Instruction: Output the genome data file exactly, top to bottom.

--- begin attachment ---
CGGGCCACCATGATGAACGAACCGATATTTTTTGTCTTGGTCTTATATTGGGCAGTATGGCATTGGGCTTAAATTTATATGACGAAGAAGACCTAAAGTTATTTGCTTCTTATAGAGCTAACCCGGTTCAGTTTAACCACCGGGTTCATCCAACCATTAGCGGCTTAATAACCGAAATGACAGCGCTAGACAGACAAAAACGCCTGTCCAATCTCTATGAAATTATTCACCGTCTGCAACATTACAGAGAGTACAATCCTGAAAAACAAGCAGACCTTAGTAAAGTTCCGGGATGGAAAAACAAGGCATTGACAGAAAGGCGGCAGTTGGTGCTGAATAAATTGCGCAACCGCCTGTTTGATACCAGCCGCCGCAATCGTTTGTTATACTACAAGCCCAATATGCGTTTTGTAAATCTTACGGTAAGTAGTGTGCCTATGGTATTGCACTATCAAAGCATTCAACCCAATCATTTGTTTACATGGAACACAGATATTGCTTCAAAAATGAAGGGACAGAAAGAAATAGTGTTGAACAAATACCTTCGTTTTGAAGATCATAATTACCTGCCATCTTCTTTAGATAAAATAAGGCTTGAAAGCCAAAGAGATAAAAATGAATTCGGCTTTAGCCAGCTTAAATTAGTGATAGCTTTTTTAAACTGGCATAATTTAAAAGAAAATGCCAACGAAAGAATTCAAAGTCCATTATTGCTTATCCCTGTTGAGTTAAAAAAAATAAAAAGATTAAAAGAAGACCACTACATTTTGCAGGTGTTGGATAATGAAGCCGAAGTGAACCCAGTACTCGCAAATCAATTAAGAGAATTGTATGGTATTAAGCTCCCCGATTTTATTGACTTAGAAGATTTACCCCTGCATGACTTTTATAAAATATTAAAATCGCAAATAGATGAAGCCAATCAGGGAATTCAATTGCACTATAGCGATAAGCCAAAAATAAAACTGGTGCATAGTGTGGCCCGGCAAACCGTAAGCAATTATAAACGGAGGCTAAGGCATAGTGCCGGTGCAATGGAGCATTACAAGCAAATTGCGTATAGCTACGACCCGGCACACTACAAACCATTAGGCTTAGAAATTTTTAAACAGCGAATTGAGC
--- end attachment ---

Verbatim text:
CGGGCCACCATGATGAACGAACCGATATTTTTTGTCTTGGTCTTATATTGGGCAGTATGGCATTGGGCTTAAATTTATATGACGAAGAAGACCTAAAGTTATTTGCTTCTTATAGAGCTAACCCGGTTCAGTTTAACCACCGGGTTCATCCAACCATTAGCGGCTTAATAACCGAAATGACAGCGCTAGACAGACAAAAACGCCTGTCCAATCTCTATGAAATTATTCACCGTCTGCAACATTACAGAGAGTACAATCCTGAAAAACAAGCAGACCTTAGTAAAGTTCCGGGATGGAAAAACAAGGCATTGACAGAAAGGCGGCAGTTGGTGCTGAATAAATTGCGCAACCGCCTGTTTGATACCAGCCGCCGCAATCGTTTGTTATACTACAAGCCCAATATGCGTTTTGTAAATCTTACGGTAAGTAGTGTGCCTATGGTATTGCACTATCAAAGCATTCAACCCAATCATTTGTTTACATGGAACACAGATATTGCTTCAAAAATGAAGGGACAGAAAGAAATAGTGTTGAACAAATACCTTCGTTTTGAAGATCATAATTACCTGCCATCTTCTTTAGATAAAATAAGGCTTGAAAGCCAAAGAGATAAAAATGAATTCGGCTTTAGCCAGCTTAAATTAGTGATAGCTTTTTTAAACTGGCATAATTTAAAAGAAAATGCCAACGAAAGAATTCAAAGTCCATTATTGCTTATCCCTGTTGAGTTAAAAAAAATAAAAAGATTAAAAGAAGACCACTACATTTTGCAGGTGTTGGATAATGAAGCCGAAGTGAACCCAGTACTCGCAAATCAATTAAGAGAATTGTATGGTATTAAGCTCCCCGATTTTATTGACTTAGAAGATTTACCCCTGCATGACTTTTATAAAATATTAAAATCGCAAATAGATGAAGCCAATCAGGGAATTCAATTGCACTATAGCGATAAGCCAAAAATAAAACTGGTGCATAGTGTGGCCCGGCAAACCGTAAGCAATTATAAACGGAGGCTAAGGCATAGTGCCGGTGCAATGGAGCATTACAAGCAAATTGCGTATAGCTACGACCCGGCACACTACAAACCATTAGGCTTAGAAATTTTTAAACAGCGAATTGAGC